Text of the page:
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Flak-Catching With the Lawyerless

by Ralph Warner
Copyright © 1993 Nolo Press

We've made some headway in righting the wrongs of discrimination. But reform hasn't made it over the threshhold of the courtroom doors.

Discrimination against people based on imagined group traits is always nasty--especially when it results in the denial of opportunity to fundamental rights, such as a job, a decent education or a freely-chosen place to live. The United States' powerful commitment to fight discrimination based on race, sexual preference and age--to mention just a few--defines what is best about our nation in the second half of the 20th century.

Unfortunately, despite progress in many areas of our public life, courts remain a stronghold of resistance to the defining ideal that all Americans are entitled to equal treatment. Defined as a "non-lawyer" by the legal establishment, a person who appears on his or her own behalf--or pro per--is routinely treated like a third-class citizen by lawyers and judges, who seem to forget that courts are not their private preserve.

Lack of respect for anyone who is not a card-carrying member of the legal fraternity is obvious from the moment you enter a courthouse. Unlike most government and many private facilities, maps of the building, explanatory pamphlets or an information desk are missing.

Looking more closely at a typical courthouse, the intent to discriminate against pro pers is even more obvious. Some types of favoritism are petty. Lawyers often are provided private work areas and phones, while everyone else is relegated to benches and pay phones.

Other forms of favoritism are far more fundamental. Court clerks will often provide a confused lawyer step-by-step guidance to the wrangling rules of filing or scheduling cases, while rejecting the far more basic questions of non-lawyers with a preemptory nod at a posted sign that reads: Court Clerks Cannot Give Legal Advice--For a Referral to a Lawyer, Call the County Bar Association.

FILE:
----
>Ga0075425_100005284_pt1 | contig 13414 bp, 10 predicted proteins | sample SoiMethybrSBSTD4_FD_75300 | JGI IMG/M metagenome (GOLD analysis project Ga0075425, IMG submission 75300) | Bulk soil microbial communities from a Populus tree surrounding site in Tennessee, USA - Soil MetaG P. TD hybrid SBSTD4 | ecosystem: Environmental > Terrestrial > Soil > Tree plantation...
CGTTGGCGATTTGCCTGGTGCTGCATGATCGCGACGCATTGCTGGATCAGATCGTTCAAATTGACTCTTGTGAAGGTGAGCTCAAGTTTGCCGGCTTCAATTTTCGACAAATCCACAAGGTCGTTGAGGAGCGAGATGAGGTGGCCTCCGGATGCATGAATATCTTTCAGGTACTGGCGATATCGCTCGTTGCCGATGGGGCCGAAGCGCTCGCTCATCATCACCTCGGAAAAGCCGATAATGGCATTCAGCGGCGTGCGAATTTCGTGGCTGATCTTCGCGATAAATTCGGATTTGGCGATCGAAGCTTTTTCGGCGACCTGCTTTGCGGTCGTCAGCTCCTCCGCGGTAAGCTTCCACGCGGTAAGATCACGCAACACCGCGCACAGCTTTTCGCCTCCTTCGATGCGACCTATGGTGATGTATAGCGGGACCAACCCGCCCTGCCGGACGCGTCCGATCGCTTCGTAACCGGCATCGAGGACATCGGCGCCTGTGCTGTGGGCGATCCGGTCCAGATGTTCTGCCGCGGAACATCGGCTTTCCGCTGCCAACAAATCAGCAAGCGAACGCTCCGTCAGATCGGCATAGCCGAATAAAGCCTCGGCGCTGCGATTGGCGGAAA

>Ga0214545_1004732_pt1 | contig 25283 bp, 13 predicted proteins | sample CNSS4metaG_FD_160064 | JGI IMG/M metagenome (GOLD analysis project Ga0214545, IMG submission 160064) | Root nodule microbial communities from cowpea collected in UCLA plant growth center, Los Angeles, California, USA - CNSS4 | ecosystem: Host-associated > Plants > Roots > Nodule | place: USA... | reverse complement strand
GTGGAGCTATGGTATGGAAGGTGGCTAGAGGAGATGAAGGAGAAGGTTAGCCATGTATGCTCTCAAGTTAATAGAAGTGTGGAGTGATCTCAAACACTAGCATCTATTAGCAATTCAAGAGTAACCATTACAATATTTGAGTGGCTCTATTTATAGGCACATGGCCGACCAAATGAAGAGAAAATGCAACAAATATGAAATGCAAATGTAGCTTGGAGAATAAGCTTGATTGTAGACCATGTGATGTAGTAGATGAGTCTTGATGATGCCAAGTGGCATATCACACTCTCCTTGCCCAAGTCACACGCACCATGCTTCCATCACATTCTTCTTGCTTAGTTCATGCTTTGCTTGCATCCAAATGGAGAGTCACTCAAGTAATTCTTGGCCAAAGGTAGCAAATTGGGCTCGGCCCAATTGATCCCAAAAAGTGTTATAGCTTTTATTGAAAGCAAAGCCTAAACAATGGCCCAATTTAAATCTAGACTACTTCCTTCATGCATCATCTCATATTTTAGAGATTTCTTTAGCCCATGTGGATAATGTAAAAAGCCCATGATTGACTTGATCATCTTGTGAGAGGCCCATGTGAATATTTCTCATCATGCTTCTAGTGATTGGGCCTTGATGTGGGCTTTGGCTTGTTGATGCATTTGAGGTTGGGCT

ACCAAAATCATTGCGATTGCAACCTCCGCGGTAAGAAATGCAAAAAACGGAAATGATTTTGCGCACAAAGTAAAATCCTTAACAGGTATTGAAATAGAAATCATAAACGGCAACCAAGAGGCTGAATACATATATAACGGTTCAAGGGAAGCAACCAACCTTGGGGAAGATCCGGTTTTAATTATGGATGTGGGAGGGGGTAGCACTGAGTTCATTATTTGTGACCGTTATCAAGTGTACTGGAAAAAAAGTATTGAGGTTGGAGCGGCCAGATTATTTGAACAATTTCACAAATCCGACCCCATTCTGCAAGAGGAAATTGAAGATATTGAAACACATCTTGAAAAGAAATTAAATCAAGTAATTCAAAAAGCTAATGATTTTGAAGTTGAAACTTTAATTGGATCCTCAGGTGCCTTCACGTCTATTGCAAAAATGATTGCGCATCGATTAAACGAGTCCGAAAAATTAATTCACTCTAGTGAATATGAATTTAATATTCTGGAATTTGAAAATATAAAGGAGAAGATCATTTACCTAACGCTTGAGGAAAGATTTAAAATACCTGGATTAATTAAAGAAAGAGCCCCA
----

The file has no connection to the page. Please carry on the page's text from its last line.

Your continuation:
This mean-spirited attitude toward the public is also reflected in the courtroom. Lawyers, even those who pant in ten minutes late, often have their cases heard first. And when a pro per finally does get a chance to have a word in court, the judge is all too likely to greet him or her with a patronizing attitude and a closed mind. For example, someone who asks that an impenetrable hunk of legal jargon be translated into English, makes a small, easily-corrected mistake or even hesitates a second too long is likely to be accused of clogging the court's busy schedule and told to get a lawyer.

Judges often defend the way they treat non-lawyers by comparing themselves to a baseball umpire suddenly faced with novice players who don't know the rules. "We do the best we can under difficult circumstances," they often claim.

Nonsense.

Courts, as arbiters of fundamental rights, have an affirmative duty to make their rules accessible and understandable--something organized sports do far better, incidentally. The present system, under which the legal profession hides both substantive law and legal procedure, while judges then lecture pro pers for being ignorant of both, is pathetic.

To take just a few examples of how our present judicial system discriminates against non-lawyers, consider that:

  • Even though the great majority of issues considered by a judge are unopposed--with success often assured by the right paperwork--no effort is made to provide easy-to-understand forms and instructions.
  • Even though mastering both substantive law and legal procedure necessitates gaining access to good information, little work--individual efforts of a few dedicated law librarians notwithstanding--is done to make law libraries and their materials accessible and understandable to the public.
  • Even though a significant number of judges and clerks are routinely and insultingly hostile to pro pers, absolutely nothing is done to educate them to change their behavior or discipline them if they don't.

To give Americans a decent chance to cope with their routine legal problems without a lawyer, a radical change in judicial attitude is needed--and needed fast. But no relief seems near. Although quick to appoint learned commissions to look into claims of discrimination by minority or female attorneys, for the most part our supposedly learned judges don't even understand how badly they treat the general public.

It's way past time they found out.

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The selected articles originally appeared in the Nolo News and are Copyright © Nolo Press 1996 and reproduced here with permission. If you find them of value, we encourage you to visit Nolo Press at their web site http://www.nolo.com. If you wish to post them on-line or otherwise distribute them, first read Nolo's copyright policy.

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